A systematic review and economic evaluation of cilostazol, naftidrofuryl oxalate, pentoxifylline and inositol nicotinate for the treatment of intermittent claudication in people with peripheral arterial disease
Authors: Squires H, Simpson E, Meng Y, Harnan S, Stevens J, Wong R, Thomas S, Michaels J, Stansby G
Journal: Health Technology Assessment Volume: 15 Issue: 40
Publication date: December 2011
A systematic review and economic evaluation of cilostazol, naftidrofuryl oxalate, pentoxifylline and inositol nicotinate for the treatment of intermittent claudication in people with peripheral arterial disease. Health Technol Assess 2011;15(40)
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Peripheral arterial disease (PAD) is a condition in which there is blockage or narrowing of the arteries that carry blood to the legs and arms. It is estimated to affect around 4.5% of people aged between 55 and 74 years within the UK. The most common symptom of PAD is intermittent claudication (IC), characterised by pain in the legs on walking that is relieved with rest.
To assess the effectiveness and cost-effectiveness of cilostazol, naftidrofuryl oxalate, pentoxifylline and inositol nicotinate, compared with no vasoactive drugs, for IC due to PAD in adults whose symptoms continue despite a period of conventional management.
Electronic bibliographic databases were searched during April to June 2010 (MEDLINE, MEDLINE In-Process & Other Non-Indexed Citations, EMBASE, The Cochrane Library databases, Cumulative Index to Nursing and Allied Health Literature, Web of Science, Conference Proceedings Citation Index, BIOSIS Previews).
Effectiveness outcomes sought were maximal walking distance (MWD), pain-free walking distance (PFWD), ankle-brachial pressure index, cardiovascular events, mortality, adverse events (AEs) and health-related quality of life (HRQoL). A narrative synthesis was provided for all outcomes and a network meta-analysis was undertaken for the walking distance outcomes. A Markov model was developed to assess the relative cost-effectiveness of the interventions from a NHS perspective over a lifetime. The model has three states: vasoactive drug treatment, no vasoactive drug treatment and death. Each 1-week cycle, patients may continue with the drug, discontinue the drug or die. Regression analysis was undertaken to model the relationship between MWD and utility so that a cost per quality-adjusted life-year (QALY) outcome measure could be presented. Univariate and probabilistic sensitivity analyses were undertaken. All costs and outcomes were discounted at 3.5%.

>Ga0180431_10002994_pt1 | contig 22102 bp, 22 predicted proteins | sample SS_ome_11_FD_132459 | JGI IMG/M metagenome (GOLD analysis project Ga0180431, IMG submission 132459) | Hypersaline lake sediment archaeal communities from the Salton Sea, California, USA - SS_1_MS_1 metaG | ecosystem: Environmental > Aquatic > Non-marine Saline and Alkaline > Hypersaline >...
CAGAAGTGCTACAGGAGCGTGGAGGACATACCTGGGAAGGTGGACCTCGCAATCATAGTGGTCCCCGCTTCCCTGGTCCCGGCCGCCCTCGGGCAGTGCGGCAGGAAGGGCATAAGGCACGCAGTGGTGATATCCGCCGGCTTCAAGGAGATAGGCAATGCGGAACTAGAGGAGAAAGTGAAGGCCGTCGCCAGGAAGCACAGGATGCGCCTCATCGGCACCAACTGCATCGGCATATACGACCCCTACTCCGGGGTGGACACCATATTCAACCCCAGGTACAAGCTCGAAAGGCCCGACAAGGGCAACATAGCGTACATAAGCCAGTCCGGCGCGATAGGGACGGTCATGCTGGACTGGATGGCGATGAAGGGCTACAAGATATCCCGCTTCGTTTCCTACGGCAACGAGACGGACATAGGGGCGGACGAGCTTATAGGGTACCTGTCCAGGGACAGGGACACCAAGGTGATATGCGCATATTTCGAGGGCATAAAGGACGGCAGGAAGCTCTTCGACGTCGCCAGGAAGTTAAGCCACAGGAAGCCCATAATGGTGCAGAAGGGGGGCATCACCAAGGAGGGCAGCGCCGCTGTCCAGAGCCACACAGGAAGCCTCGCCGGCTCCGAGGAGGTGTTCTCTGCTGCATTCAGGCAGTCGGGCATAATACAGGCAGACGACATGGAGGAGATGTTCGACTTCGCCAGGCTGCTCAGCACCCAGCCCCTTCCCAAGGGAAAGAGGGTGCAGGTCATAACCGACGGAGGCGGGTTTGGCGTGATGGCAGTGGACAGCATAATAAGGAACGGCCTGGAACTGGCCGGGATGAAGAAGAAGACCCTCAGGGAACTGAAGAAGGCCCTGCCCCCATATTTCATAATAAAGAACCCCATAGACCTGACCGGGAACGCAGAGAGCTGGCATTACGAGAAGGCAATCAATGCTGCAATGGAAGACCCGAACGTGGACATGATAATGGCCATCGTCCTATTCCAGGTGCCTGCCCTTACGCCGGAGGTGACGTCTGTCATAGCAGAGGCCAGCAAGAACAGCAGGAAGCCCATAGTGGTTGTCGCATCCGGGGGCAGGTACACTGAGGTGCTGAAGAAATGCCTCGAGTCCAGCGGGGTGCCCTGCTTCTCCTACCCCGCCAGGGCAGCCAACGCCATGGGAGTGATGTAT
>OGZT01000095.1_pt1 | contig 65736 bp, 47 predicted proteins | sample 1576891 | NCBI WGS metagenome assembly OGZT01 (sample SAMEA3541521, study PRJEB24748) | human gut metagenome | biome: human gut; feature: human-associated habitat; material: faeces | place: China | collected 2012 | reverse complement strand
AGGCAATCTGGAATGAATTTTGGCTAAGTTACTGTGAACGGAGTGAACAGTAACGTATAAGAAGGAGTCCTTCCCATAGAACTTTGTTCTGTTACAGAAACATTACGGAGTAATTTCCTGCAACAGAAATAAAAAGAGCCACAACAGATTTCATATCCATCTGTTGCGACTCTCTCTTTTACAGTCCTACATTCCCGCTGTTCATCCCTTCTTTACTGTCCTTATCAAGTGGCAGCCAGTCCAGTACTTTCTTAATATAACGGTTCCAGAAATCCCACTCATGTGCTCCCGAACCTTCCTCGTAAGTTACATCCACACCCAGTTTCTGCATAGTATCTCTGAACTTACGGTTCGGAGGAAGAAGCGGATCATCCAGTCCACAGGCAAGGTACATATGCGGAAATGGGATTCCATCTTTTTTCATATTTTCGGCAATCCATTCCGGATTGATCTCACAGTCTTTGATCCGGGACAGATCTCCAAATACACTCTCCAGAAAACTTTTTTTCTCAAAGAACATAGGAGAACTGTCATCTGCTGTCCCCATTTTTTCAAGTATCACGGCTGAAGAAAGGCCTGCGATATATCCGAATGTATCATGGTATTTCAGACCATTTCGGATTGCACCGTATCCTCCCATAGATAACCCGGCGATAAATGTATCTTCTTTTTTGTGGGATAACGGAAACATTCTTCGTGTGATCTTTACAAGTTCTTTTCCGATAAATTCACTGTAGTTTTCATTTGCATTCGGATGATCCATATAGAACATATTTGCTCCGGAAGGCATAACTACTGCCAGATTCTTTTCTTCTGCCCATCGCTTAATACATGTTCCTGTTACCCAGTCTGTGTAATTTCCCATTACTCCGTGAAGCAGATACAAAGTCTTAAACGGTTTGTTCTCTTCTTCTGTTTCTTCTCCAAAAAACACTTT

Twenty-six randomised controlled trials were identified that met the inclusion criteria for the clinical effectiveness review. There was evidence that walking distance outcomes were significantly improved by both cilostazol and naftidrofuryl oxalate; the 95% credible intervals for the difference from placebo in the logarithm mean change MWD from baseline were 0.108 to 0.337 and 0.181 to 0.762, respectively. It was not possible to include inositol nicotinate within the meta-analysis of MWD and PFWD owing to the lack of 24-month data; however, the shorter-term data did not suggest a significant effect. AEs were minor for all drugs and included headaches and gastrointestinal difficulties. The incidence of serious adverse events (SAEs), including cardiovascular events and mortality, was not increased by the vasoactive drugs compared with placebo; however, most studies had a relatively short follow-up time to address this outcome. HRQoL data were limited. Two studies of limited quality were identified within the review of cost-effectiveness. The de novo model developed suggests that naftidrofuryl oxalate dominates cilostazol and pentoxifylline and has a cost per QALY gained of around £6070 compared with no vasoactive drug. This result is reasonably robust to changes within the key model assumptions. Inositol nicotinate was not included within the main analysis owing to lack of data. However, it is unlikely to be considered to be cost-effective due to its high acquisition cost (£900 vs £100-500 per year for the other drugs).
Naftidrofuryl oxalate and cilostazol both appear to be effective treatments for this patient population, with minimal SAEs. However, naftidrofuryl oxalate is the only treatment that is likely to be considered cost-effective. The long-term effectiveness is uncertain and hence a trial comparing cilostazol, naftidrofuryl oxalate and placebo beyond 24 weeks would be beneficial. Outcomes associated with naftidrofuryl oxalate could also be compared with those associated with supervised exercise programmes and angioplasty.
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